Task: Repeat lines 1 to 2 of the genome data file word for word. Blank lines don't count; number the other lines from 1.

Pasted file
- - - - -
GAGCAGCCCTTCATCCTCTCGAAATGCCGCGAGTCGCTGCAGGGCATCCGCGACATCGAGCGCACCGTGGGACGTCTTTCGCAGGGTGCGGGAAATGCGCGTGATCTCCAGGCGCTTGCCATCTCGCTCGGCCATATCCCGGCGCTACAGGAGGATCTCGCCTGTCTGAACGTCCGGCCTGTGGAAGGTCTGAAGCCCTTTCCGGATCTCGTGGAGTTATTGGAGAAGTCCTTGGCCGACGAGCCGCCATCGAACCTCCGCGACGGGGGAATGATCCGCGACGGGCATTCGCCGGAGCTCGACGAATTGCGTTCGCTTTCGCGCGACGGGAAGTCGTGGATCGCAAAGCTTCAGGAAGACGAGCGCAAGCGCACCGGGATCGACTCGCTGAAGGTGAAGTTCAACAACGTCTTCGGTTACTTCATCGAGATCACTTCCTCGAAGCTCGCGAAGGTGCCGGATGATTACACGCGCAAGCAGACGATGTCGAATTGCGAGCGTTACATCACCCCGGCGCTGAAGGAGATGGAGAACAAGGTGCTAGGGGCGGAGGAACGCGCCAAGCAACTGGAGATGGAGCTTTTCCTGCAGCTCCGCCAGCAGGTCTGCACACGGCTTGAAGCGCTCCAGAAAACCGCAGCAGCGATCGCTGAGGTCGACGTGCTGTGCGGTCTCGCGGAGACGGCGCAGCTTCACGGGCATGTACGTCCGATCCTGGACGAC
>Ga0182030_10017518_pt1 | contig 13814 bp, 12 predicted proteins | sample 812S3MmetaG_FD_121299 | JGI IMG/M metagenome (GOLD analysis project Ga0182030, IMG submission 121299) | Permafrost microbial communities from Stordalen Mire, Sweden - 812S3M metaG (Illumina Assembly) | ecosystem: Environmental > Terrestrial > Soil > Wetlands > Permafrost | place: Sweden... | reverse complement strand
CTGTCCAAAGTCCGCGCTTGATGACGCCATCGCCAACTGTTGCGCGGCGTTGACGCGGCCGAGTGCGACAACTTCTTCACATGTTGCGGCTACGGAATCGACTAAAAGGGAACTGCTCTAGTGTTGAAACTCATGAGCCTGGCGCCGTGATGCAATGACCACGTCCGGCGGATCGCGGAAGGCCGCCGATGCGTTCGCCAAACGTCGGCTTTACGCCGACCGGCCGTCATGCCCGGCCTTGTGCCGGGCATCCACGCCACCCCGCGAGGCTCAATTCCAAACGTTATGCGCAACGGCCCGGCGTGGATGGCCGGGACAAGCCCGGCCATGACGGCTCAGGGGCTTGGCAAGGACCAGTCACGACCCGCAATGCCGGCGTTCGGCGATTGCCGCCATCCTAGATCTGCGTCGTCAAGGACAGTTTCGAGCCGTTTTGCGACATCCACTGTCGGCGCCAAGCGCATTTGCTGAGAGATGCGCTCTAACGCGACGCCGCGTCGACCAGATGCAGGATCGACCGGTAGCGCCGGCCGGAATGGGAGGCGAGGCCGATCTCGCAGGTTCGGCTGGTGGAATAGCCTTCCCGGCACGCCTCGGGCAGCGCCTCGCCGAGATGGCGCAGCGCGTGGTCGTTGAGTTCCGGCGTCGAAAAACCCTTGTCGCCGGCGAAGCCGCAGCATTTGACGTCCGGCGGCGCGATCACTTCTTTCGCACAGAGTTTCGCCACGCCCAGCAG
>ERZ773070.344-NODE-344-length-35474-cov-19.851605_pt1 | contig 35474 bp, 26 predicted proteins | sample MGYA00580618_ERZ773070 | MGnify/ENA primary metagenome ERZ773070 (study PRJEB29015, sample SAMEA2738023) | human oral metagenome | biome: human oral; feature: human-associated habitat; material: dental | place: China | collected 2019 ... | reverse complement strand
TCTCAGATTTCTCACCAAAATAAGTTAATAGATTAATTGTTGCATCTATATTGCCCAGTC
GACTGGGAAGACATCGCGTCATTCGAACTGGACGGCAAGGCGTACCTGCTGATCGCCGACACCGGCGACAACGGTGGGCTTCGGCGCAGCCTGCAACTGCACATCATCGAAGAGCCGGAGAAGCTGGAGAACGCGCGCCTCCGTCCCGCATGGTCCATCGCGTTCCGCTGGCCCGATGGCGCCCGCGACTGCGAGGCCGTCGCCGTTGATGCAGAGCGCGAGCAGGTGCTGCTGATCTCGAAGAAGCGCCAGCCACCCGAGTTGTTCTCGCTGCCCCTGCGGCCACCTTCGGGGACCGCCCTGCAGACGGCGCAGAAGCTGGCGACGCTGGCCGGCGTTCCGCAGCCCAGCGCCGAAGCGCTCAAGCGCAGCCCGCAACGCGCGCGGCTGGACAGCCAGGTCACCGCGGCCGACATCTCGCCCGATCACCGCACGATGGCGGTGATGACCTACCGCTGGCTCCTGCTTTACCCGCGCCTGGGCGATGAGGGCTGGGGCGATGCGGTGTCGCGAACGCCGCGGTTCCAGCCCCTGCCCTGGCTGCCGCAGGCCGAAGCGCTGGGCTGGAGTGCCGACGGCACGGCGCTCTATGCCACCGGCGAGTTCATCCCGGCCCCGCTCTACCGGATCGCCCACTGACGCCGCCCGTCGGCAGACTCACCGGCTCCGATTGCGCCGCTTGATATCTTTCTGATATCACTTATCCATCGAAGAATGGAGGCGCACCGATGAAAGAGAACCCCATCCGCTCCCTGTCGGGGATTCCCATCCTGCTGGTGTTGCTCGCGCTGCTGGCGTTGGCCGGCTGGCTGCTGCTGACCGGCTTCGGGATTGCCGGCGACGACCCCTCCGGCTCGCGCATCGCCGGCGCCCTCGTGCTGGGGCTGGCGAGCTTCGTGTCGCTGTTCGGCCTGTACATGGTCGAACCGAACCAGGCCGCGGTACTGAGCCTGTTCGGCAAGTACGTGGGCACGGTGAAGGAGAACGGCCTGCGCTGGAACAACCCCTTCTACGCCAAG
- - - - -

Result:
GAGCAGCCCTTCATCCTCTCGAAATGCCGCGAGTCGCTGCAGGGCATCCGCGACATCGAGCGCACCGTGGGACGTCTTTCGCAGGGTGCGGGAAATGCGCGTGATCTCCAGGCGCTTGCCATCTCGCTCGGCCATATCCCGGCGCTACAGGAGGATCTCGCCTGTCTGAACGTCCGGCCTGTGGAAGGTCTGAAGCCCTTTCCGGATCTCGTGGAGTTATTGGAGAAGTCCTTGGCCGACGAGCCGCCATCGAACCTCCGCGACGGGGGAATGATCCGCGACGGGCATTCGCCGGAGCTCGACGAATTGCGTTCGCTTTCGCGCGACGGGAAGTCGTGGATCGCAAAGCTTCAGGAAGACGAGCGCAAGCGCACCGGGATCGACTCGCTGAAGGTGAAGTTCAACAACGTCTTCGGTTACTTCATCGAGATCACTTCCTCGAAGCTCGCGAAGGTGCCGGATGATTACACGCGCAAGCAGACGATGTCGAATTGCGAGCGTTACATCACCCCGGCGCTGAAGGAGATGGAGAACAAGGTGCTAGGGGCGGAGGAACGCGCCAAGCAACTGGAGATGGAGCTTTTCCTGCAGCTCCGCCAGCAGGTCTGCACACGGCTTGAAGCGCTCCAGAAAACCGCAGCAGCGATCGCTGAGGTCGACGTGCTGTGCGGTCTCGCGGAGACGGCGCAGCTTCACGGGCATGTACGTCCGATCCTGGACGAC
>Ga0182030_10017518_pt1 | contig 13814 bp, 12 predicted proteins | sample 812S3MmetaG_FD_121299 | JGI IMG/M metagenome (GOLD analysis project Ga0182030, IMG submission 121299) | Permafrost microbial communities from Stordalen Mire, Sweden - 812S3M metaG (Illumina Assembly) | ecosystem: Environmental > Terrestrial > Soil > Wetlands > Permafrost | place: Sweden... | reverse complement strand